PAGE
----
| 9:30 pm on Jul 29, 2006 (gmt 0)|
Did you build your site up from scratch, i.e text editor, or did you use commercial templates or something like,,, dreamweaver, frontpage,,,,,,
Or are you running an ecommerce package
| 10:04 pm on Jul 29, 2006 (gmt 0)|
It might be wise to look up what punctuation marks these codes represent in that URL:
I would also be interested in what this part is for:
| 12:46 am on Jul 30, 2006 (gmt 0)|
YOUR site does not use those characters, but the site where that link came from DOES use those characters. That's why Google was looking for that URL, it's not because of your site, but some other site like a scammer scraper phony SERP site has a link to your site and when Google crawled them and found your URL there, they came to your site looking to index that URL where Google was met with an error from an improperly formatted URL.
It might also be the 404 URL that Google generates to verify your site when you first signup to Sitemaps. A lot of people forget, that as part of the verification process, GOogle sends a purposefully incorrect URL to your site to make sure you have a true 404 Page Not Found page. SO it could be that also.
As we have found with our site, our links appear on thousands of those phony SERP scraper pages, which are merely repackaging the top 10 overture or top 10 Google adwords pay per click results for a particular keyword.
So the quesiton is, do you advertise on Adwords, or Yahoo's pay per click searches?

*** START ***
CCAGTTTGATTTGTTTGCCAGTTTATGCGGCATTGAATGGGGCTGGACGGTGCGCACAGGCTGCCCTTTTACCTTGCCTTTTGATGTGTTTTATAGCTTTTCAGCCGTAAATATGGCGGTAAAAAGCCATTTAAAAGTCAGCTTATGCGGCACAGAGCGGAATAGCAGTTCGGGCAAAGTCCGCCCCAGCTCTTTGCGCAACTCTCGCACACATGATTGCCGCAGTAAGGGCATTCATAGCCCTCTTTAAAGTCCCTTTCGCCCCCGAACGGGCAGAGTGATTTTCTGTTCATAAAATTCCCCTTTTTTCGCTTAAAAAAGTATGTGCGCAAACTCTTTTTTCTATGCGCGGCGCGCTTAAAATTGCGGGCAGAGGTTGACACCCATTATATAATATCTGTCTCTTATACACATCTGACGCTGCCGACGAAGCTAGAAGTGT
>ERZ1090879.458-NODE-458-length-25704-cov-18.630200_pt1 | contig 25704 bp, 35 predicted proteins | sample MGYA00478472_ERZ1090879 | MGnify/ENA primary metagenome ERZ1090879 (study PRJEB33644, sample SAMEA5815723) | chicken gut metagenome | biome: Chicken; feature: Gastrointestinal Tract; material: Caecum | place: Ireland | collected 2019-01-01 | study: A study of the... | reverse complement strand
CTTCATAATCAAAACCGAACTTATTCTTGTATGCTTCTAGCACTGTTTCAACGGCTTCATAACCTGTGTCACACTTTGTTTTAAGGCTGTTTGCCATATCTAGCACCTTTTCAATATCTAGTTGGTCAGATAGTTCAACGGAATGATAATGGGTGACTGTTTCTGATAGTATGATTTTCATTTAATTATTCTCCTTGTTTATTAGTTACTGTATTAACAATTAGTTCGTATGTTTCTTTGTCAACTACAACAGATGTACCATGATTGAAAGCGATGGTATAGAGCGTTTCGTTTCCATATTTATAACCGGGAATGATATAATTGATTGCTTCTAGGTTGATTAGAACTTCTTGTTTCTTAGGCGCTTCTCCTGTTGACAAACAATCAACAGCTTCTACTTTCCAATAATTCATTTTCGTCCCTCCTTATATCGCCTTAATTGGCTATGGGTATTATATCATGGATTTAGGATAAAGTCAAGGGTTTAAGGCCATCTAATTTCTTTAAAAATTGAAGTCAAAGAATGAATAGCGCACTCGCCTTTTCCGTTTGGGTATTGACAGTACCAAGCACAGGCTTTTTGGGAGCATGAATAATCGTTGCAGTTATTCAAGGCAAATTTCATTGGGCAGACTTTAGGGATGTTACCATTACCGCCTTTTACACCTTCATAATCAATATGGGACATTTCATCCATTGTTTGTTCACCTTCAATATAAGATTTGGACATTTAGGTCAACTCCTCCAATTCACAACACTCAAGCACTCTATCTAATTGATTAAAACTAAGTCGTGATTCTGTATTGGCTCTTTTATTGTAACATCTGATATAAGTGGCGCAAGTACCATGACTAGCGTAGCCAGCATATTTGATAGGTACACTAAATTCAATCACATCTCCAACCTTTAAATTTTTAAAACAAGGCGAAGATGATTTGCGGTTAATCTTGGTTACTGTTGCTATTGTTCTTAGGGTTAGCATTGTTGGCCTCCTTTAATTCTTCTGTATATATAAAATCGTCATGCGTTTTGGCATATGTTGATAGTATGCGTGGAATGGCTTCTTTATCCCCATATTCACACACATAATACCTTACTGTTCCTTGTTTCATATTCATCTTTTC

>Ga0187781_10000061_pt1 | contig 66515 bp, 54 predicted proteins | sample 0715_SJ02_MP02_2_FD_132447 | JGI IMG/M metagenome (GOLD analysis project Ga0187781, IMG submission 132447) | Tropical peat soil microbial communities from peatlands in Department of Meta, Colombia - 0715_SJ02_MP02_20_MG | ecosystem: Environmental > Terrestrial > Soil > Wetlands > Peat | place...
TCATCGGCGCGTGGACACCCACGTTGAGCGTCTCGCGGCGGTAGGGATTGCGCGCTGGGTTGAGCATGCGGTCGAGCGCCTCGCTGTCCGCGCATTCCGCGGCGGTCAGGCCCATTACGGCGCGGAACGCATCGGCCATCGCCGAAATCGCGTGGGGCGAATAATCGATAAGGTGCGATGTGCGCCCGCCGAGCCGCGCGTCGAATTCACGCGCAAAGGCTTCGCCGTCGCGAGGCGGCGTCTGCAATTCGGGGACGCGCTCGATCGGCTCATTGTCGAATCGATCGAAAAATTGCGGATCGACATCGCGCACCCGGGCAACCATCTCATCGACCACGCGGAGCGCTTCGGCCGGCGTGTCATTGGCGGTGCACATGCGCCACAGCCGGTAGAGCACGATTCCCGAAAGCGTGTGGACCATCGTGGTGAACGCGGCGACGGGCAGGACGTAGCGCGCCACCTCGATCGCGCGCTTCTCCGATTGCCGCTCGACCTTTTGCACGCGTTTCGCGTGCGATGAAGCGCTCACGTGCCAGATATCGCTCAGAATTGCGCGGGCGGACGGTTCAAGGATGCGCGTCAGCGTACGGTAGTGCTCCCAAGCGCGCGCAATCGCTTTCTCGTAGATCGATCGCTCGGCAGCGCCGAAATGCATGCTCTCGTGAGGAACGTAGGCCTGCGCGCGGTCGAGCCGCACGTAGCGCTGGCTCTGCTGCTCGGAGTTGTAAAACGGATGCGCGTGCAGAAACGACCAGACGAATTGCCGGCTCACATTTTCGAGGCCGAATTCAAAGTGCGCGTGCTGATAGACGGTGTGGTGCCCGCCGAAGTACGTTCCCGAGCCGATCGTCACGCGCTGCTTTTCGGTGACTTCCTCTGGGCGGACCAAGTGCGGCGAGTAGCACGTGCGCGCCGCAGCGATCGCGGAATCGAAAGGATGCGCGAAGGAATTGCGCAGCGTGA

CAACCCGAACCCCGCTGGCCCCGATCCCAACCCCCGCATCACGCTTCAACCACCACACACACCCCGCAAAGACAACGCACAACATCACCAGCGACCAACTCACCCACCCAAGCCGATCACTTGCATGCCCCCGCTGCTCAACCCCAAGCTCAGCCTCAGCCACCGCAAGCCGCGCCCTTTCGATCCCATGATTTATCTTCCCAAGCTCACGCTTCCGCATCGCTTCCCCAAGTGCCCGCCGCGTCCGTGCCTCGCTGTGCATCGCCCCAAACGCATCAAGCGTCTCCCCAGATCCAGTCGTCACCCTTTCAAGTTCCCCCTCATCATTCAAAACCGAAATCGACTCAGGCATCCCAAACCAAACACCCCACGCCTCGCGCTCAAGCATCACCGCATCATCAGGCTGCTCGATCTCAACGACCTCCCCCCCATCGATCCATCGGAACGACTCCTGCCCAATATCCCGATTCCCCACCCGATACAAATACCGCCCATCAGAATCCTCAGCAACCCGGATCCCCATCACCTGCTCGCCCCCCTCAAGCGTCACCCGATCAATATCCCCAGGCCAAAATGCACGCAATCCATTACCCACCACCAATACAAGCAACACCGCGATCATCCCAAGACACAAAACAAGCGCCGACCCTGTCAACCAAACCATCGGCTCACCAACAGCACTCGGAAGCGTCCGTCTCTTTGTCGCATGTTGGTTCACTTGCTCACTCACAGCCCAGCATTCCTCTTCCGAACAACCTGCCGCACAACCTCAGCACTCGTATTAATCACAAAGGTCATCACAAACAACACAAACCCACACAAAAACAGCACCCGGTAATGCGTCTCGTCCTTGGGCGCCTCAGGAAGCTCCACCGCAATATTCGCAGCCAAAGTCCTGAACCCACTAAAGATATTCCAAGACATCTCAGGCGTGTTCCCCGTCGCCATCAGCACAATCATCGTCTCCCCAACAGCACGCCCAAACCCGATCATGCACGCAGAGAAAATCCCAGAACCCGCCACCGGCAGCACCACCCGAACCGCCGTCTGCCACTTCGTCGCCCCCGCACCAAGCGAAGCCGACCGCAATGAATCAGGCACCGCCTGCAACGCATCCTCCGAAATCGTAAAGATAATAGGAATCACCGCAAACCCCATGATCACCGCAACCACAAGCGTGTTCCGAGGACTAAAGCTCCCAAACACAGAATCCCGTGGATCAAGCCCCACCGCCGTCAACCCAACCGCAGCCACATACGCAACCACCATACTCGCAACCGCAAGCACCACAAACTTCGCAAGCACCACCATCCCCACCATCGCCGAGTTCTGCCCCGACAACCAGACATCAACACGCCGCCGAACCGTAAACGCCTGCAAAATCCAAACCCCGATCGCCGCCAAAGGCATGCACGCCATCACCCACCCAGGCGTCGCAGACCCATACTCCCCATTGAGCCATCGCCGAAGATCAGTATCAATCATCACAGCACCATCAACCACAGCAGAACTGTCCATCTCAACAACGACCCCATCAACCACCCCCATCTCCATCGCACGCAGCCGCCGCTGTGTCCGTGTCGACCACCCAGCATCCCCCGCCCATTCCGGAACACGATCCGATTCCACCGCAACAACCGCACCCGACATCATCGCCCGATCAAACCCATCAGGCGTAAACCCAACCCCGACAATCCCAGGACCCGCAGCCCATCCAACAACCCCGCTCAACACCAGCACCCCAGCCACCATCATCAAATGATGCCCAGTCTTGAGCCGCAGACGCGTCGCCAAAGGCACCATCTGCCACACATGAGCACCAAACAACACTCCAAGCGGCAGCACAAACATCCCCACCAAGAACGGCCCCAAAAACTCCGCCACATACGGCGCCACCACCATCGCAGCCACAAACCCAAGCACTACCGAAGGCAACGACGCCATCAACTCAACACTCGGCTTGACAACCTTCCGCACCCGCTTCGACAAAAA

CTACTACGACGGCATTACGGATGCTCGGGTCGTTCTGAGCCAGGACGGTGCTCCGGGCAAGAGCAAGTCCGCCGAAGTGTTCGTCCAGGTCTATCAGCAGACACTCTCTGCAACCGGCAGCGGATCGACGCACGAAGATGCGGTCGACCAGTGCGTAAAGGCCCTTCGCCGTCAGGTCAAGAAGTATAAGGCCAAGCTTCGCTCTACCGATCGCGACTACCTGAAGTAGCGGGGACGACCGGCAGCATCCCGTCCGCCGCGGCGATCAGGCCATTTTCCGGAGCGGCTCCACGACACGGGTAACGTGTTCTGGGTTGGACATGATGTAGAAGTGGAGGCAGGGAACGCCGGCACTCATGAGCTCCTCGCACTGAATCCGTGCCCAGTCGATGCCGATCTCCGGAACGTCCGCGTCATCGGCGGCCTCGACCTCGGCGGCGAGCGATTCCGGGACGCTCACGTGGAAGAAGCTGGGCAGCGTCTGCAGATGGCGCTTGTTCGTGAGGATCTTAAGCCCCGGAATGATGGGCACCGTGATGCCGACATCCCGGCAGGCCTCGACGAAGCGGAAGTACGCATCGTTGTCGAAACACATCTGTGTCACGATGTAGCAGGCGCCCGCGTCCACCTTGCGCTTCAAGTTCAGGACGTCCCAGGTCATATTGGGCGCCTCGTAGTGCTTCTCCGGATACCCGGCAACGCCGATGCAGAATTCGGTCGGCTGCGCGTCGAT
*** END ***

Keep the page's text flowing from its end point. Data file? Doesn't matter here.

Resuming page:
If so, what you're seeing is probably remnants of a scammer's adwords or Overture affiliate code used to generate the URL leading to your site from his phony SERP page. It's easy to spot the overture and Google links to your web site on these phony SERP pages. Here's how:
Let's say you search for widgets on Google, and click on one of the results that looks promising to you. Turns out you just land on one of those SERP pages that is just another listing of 20 search engine results, with some adwords thrown in. Then you see your site listed there.
You'll see the link to your site that when you mouse over it, the browser status bar shows you www.example.com, but if you actually do a view source on the scammers web page, you'll see the URL is some real long URL like the one you showed in your posting to start this thread.
Usually though, it will be like 2 lines long, and start like this:
Scammers are sneaky this way, they tell the browser to show you one URL to trick you into thinking you are going straight to your site, but in the HTML they actually use the lengthy Google ADwords or Overture PAID link to your site. So people click on the "link to your site" not knowing it's actually a sponsored link, that you are paying for. The affiliate links from Google adwords and Overture are long, with tons of encoded characters.
So why did you get the 500 error?
It could be they are trying to wreck your server on purpose, or they just screwed up generating the code for your site, and your server did not like the format, and choked on it.